Indiana's Senate race is shaping up to be an expensive battle among outside interests, and that's only the Republican primary.
At the beginning of April, Sen. Richard Lugar, the longest-serving GOP senator (tied with Utah's Orrin Hatch) had spent nearly $5.1 million fending off a primary challenge from state treasurer Richard Mourdock, a Tea-Party-backed conservative who had plopped $1.7 million of his campaign war chest into the race.
Despite the competitive and potentially bruising primary, which takes place May 8, its victor is expected to beat Democrat Joe Donnelly, a third-term congressman from northern Indiana.
But perhaps the most intriguing aspect of the Republican race is the panoply of interest groups that have gotten involved, a rarity in primaries, much less primaries in which there's a long-tenured incumbent.
The Washington-D.C.-based 501(c)4 group American Action Network rolled out its second ad attacking Mourdock Wednesday, this one accusing him of taking an "illegal tax break" (Mourdock has denied this and called for AAN to pull previous ads making similar allegations), and that he recklessly mishandled state money.
It was just the latest instance of out-of-state groups pouring money into the race, as nearly $2.2 million has been spent by a total of eight groups formed outside Indiana. The race has pitted the traditional set of D.C.-based conservative groups, which cherry pick a few vulnerable GOP moderates every election cycle, against a small collage of the establishment and new pro-Lugar super PACs, which have come to the long-time senator's defense.
Groups supporting Mourdock have spent a total of nearly $1.5 million, while a handful of groups have come to Lugar's aid, spending nearly $800,000 in response.
Lined up behind challenger Mourdock, predictably, are FreedomWorks and the Club for Growth, two Washington-based groups that make a practice of supporting fiscally conservative challengers in Republican primaries. FreedomWorks has spent nearly $300,000, almost all of it on polling, online ads attacking Lugar, paid- organizing staff and signs. The Club for Growth, typically preferring the air wars, has spent more than $850,000 flooding the state with TV ads, direct mail and radio advertising attacking Lugar's record and promoting Mourdock as the conservative choice.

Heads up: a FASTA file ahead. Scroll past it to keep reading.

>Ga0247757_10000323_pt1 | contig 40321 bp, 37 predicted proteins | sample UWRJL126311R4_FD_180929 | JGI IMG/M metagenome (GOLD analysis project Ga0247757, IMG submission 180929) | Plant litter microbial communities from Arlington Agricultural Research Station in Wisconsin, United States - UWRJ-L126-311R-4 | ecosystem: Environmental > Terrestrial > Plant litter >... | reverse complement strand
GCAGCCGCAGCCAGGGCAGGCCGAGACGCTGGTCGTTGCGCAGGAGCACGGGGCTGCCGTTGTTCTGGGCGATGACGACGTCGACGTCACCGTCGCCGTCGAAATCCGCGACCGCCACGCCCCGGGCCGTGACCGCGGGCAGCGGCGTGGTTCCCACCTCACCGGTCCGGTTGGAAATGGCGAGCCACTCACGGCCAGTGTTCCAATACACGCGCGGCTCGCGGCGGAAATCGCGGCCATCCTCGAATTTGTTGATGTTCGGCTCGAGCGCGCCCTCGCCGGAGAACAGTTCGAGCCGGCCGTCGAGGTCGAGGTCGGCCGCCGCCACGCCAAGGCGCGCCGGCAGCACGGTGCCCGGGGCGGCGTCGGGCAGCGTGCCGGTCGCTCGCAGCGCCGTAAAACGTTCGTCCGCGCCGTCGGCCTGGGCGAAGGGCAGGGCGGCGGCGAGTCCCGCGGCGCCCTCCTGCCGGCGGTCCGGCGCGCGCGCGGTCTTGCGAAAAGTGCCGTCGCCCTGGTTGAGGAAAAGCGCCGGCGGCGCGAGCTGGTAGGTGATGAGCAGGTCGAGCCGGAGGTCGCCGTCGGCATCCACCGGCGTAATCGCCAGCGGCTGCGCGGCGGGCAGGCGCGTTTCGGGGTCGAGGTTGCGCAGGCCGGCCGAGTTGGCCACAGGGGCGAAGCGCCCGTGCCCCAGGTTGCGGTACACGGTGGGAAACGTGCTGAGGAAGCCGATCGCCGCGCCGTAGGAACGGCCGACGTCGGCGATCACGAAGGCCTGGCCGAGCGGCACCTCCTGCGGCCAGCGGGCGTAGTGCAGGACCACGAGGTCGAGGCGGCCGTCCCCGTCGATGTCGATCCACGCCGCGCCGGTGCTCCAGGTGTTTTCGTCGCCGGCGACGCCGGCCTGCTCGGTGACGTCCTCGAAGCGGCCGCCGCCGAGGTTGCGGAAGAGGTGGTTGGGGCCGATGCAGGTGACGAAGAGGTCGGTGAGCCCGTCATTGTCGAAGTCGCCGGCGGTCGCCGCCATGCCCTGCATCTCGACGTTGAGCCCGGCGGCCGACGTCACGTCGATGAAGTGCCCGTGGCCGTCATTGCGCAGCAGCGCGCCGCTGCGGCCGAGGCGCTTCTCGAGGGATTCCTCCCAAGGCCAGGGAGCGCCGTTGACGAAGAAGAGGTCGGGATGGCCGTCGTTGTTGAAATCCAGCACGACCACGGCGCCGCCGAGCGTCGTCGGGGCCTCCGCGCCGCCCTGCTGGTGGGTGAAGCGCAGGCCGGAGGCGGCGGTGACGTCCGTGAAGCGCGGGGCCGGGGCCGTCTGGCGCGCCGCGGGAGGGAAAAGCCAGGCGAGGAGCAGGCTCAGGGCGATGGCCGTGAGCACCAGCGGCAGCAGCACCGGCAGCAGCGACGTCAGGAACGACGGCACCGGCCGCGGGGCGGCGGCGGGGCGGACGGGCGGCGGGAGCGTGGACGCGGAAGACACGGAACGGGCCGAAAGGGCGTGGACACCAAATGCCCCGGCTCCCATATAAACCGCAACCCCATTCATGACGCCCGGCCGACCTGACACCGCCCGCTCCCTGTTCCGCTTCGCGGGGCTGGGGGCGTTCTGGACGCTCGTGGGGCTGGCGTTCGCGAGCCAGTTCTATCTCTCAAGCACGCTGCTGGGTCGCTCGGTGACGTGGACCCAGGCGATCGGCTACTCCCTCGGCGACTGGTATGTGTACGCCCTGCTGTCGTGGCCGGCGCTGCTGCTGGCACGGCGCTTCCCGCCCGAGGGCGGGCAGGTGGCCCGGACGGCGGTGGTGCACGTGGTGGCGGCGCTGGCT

Also backing Mourdock is the National Rifle Association, which gives Lugar an F grade and endorsed his challenger in March. The group has spent over $320,000 on phone-banking, TV, radio, and mail. The group has borne a grudge against Lugar since he voted for the Brady Bill in 1993, as The Atlantic Wire has pointed out. And it's perhaps not the backing Mourdock wants, but Majority PAC, the Democratic super PAC dedicated to Senate races, reported spending $10,000 on Internet ads attacking Lugar.
The American Action Network, founded by former Minnesota Sen. Norm Coleman and all-around GOP activist and fundraiser Fred Malek, sprung to Lugar's defense, pledging nearly $600,000 worth of ads earlier this month. So far, the group has spent nearly $344,000 of that.
The group's communications director, Dan Conston, reasoned on Wednesday's ad announcement that electing Mourdock would "only embolden" Democrats in November.
YG Network, a Virginia-based 501(c)4 group formed by former aides to House Majority Leader Eric Cantor and Majority Whip Kevin McCarthy, weighed in on Wednesday with a $104,000 mailer supporting Lugar. A top official with the group said the spending was part of a larger energy-issue campaign involving other candidates.
Also backing Lugar are two super PACs that formed this year: Indiana Values, organized in Washington, D.C., in January with the sole mission of backing Lugar's re-election bid, and in March it began spending nearly $137,000 on polling, online and TV ads. Hoosiers for Jobs formed in early April in Sacramento, Calif., also for the lone purpose of backing Lugar, and has spent nearly $215,000 airing ads that don't attack Mourdock as much as they attack the Club for Growth.
While all this mud is getting slung on the airwaves, the candidates have conducted themselves in notably mild manner: The one time they shared a stage, at the only scheduled primary debate, the two barely attacked each other. For such a contentious primary, the biggest surprise was that they seemed to agree on almost everything.